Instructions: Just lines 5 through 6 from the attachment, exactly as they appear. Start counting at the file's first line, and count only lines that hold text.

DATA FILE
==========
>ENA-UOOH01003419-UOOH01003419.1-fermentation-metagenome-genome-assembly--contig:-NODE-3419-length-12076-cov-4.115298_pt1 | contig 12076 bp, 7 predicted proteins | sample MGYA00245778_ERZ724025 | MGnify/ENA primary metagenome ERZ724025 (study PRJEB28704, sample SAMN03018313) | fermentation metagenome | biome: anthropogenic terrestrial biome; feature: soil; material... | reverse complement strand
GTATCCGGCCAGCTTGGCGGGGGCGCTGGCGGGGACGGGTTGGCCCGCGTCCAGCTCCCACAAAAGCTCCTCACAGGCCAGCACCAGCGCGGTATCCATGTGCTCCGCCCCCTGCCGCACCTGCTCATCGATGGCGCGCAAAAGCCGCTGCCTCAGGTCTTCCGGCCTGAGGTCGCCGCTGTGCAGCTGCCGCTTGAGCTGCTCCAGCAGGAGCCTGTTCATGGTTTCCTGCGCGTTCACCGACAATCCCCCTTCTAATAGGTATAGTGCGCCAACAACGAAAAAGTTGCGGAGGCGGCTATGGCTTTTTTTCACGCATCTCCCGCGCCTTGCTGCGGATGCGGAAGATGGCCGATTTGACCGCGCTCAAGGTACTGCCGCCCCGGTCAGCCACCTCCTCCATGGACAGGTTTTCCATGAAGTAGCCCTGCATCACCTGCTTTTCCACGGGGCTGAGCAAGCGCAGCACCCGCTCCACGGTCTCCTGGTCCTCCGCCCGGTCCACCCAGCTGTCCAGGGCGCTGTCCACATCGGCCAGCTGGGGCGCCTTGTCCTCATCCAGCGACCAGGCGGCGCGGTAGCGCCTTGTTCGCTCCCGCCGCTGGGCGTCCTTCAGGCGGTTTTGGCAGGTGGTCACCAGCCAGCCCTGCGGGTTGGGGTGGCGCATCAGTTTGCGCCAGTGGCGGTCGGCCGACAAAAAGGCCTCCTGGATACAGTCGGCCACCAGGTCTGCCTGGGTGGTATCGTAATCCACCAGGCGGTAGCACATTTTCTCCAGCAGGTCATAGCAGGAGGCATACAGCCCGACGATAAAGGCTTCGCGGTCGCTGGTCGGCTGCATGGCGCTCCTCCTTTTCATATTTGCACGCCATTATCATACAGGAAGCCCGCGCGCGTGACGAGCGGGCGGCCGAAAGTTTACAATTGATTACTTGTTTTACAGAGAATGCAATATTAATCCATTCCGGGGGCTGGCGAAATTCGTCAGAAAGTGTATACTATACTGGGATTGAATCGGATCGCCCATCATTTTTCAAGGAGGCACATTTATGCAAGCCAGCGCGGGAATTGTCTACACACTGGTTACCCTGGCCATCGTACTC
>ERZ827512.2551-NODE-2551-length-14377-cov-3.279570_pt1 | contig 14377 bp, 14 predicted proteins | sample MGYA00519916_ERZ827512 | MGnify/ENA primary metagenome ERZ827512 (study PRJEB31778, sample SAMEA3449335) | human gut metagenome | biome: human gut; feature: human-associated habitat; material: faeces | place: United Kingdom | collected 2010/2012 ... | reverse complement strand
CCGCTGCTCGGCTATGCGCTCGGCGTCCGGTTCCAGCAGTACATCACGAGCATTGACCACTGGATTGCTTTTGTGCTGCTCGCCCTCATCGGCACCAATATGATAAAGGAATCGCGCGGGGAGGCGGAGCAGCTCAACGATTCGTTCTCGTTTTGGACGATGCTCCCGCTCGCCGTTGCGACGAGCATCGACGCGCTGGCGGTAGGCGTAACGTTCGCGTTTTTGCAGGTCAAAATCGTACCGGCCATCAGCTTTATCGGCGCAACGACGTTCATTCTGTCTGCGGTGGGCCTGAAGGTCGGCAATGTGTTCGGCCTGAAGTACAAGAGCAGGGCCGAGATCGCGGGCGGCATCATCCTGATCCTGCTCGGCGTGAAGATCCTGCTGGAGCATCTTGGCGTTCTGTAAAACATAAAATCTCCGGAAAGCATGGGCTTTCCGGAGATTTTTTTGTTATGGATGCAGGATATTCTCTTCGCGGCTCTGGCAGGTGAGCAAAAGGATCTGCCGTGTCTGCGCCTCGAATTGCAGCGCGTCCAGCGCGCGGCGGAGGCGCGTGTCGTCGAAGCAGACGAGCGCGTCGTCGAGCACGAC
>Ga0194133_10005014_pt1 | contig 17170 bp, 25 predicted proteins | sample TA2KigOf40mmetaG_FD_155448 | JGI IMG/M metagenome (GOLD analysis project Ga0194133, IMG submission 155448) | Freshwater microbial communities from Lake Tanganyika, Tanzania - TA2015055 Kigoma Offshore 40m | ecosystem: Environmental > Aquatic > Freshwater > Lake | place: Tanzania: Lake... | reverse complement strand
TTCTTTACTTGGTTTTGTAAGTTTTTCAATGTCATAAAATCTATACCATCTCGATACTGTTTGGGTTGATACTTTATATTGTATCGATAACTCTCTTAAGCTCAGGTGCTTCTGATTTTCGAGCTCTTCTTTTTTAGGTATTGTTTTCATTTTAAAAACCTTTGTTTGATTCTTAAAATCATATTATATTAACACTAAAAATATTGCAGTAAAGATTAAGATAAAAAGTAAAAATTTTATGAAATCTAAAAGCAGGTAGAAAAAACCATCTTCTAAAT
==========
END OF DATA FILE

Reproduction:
>Ga0194133_10005014_pt1 | contig 17170 bp, 25 predicted proteins | sample TA2KigOf40mmetaG_FD_155448 | JGI IMG/M metagenome (GOLD analysis project Ga0194133, IMG submission 155448) | Freshwater microbial communities from Lake Tanganyika, Tanzania - TA2015055 Kigoma Offshore 40m | ecosystem: Environmental > Aquatic > Freshwater > Lake | place: Tanzania: Lake... | reverse complement strand
TTCTTTACTTGGTTTTGTAAGTTTTTCAATGTCATAAAATCTATACCATCTCGATACTGTTTGGGTTGATACTTTATATTGTATCGATAACTCTCTTAAGCTCAGGTGCTTCTGATTTTCGAGCTCTTCTTTTTTAGGTATTGTTTTCATTTTAAAAACCTTTGTTTGATTCTTAAAATCATATTATATTAACACTAAAAATATTGCAGTAAAGATTAAGATAAAAAGTAAAAATTTTATGAAATCTAAAAGCAGGTAGAAAAAACCATCTTCTAAAT